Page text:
Hi, just wanted to say a big thank you for sending the samples for Fergus to try.
All 3 went down well, one so quickly that it instantly came back up! In the end we decided on the CP27 puppy as it had the added glucosamine (he’s had problems with lameness after a run).
At nearly 9 months old, Fergus has gone from being a dog who turned his nose up at breakfast and grazed all day, sometimes not finishing his dinner until 10pm to a dog who actively looks for his breakfast and polishes it off in one go. He also sits in front of the cupboard from about 3pm looking for his dinner.
Just a quick message to say a huge thank you for sponsoring our team of rescue sled dogs last season, we were over the moon to have this opportunity from you. The suggestion of using CSJ Xtra too has also ensured that Nero held weight fantastically all season and we have recommended this to several other mushers.
Although covid scuppered a few plans we still managed to do incredibly well and held our own against the Eurohounds and racing line Nordic breeds too. Below are some of our highlights from the season:
2019/2020 1st Place Champion at Newnham Bark for bikejor – This was with Nero our rescue Welsh Sheepdog
2019/2020 1st Place Champion at NATB for 2 dog bikejor – Kai and Nero
Tri Dog (Annual Dog Triathlon) 3rd Place – Kai
NATB 4 Dog Open (although we only ran 3 dogs) 2nd Place – Kai, Nero and our new rescue Nala
As well as some other podium placings…
This was Nala’s first season running so hopefully more to come from her this year. In addition to this was Kai’s first season racing again after 12 months off having knee surgery. The key is that all our rescue dogs train at their own pace and build confidence so they can enjoy the sport. Therefore, we hope that all 3 of our team will continue to develop and be even more competitive in 2020/2021 and earning a UK ranking this year with BSSF.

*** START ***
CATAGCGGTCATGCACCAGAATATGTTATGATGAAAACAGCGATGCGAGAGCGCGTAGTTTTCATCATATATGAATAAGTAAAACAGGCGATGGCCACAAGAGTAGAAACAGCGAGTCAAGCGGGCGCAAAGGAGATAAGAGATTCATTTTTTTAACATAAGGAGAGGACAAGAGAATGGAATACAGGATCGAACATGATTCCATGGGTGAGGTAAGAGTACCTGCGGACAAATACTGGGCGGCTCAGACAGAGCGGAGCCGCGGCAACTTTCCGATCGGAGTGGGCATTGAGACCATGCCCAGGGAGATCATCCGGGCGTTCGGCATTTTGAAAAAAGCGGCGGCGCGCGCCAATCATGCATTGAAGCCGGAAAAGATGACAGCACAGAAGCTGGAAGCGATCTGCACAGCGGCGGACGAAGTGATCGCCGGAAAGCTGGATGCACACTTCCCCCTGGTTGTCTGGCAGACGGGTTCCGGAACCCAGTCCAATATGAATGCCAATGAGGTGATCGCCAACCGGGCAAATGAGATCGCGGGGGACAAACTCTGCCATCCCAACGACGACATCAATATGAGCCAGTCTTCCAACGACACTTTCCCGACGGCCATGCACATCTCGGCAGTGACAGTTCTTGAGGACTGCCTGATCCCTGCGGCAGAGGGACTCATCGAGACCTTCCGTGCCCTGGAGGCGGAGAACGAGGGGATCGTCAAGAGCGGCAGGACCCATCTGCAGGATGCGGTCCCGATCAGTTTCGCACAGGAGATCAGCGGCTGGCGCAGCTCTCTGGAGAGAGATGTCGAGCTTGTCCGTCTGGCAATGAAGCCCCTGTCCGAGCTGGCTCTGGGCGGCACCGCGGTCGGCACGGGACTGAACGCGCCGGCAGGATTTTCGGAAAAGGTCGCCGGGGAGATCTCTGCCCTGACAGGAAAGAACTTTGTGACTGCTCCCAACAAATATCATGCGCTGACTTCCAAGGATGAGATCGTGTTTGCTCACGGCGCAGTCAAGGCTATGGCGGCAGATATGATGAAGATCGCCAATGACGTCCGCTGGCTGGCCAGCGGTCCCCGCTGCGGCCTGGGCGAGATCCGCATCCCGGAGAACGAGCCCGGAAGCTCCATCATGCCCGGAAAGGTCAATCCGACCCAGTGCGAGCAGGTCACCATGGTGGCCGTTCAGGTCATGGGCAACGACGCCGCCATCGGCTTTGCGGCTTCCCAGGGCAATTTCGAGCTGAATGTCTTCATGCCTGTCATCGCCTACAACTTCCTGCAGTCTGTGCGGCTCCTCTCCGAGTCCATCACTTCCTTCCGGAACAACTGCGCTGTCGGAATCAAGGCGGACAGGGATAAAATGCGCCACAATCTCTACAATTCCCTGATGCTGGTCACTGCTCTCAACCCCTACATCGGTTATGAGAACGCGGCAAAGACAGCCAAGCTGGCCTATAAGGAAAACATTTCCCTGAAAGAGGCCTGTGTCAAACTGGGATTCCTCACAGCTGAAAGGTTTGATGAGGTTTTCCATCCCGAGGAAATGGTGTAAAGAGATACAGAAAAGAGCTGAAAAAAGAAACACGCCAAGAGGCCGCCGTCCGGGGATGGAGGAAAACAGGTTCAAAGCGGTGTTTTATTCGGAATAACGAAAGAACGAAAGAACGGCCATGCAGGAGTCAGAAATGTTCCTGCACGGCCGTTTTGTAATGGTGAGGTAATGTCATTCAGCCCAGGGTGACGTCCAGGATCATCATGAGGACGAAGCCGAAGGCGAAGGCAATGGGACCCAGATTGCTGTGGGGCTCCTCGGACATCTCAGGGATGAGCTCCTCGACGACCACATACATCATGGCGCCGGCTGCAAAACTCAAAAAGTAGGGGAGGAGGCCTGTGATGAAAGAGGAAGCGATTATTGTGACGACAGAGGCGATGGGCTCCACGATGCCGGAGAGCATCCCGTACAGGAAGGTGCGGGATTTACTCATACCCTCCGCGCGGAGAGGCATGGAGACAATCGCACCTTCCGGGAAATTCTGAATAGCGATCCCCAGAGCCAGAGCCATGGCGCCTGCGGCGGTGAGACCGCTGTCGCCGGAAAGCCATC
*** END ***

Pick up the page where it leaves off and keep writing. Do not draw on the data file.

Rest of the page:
We also have some long distance canicross events planned including a half marathon next month, TDM a multi day race in the French Alps and a 4 day ultra event in the Brecon Beacons in 2021.
We have had race tops, coats, and a logo on our van representing your company (although just purchased a new van so would need to get a new van decal). You can also check out our story highlights on Instagram where we have saved our CSJ featured stories as well as regular mentions on our team Facebook too.
The intention for this month’s blog was to write about how the competitive nature of people can influence their attitude to risk. Many agility competitors believe they are not competitive by nature, the truth is that humans are intrinsically competitive which is why we as a species are always striving for better. What that better means overall is a wide debate that will go on and on – but not in this blog.
So back to competition and agility
It is good to see that agility groups and clubs up and down the country are now running training within Covid-19 guidelines, however the usual KC competitions are not scheduled for any time soon. For some (myself included) this completely changes the dynamics of training.
To help people maintain some kind of focus I’ve run a Summer league which was appreciated. Due to that success I am also running a winter league which has drawn a few more clients out of their self-imposed isolation. We will take a look at that further next month.
More pressing matters arose for us today
Our old dog Torro had a vestibular last night. Most dog owners who have had old dogs will have encountered this at one time or another. Years ago it was talked about as being similar to us having a stroke and the effects are the same. The outcome is also varied with some dogs making a great recovery. Fingers crossed that is the case for Torro. He has a strong heart and determined mind.
The difference Covid-19 made to what is already a distressing experience was emotionally draining. The thought of not being able to go into the vets with our dog or be with him in worst case scenario was indescribable. On top of that, it was at the on-call vets instead of our own familiar vet. However, the vet nurses and vets were amazing. Although we had to let them take him in, we were completely reassured by their behaviour and compassion that he was in the best care.
Luckily, he is home with us and we’ll be giving him extra care for the next 24 hours or so.
I’m sure there are so many stories like this and worse all over the world with people not being with their loved ones in their greatest need. It is an awful virus to take that away from us.
Hats off to those in the caring professions who have to deal with this daily
Thank you all for your dedication and mostly thank you for stepping up and adapting your processes whilst maintaining all your caring skills. Once again evidence that human nature will strive to do the best.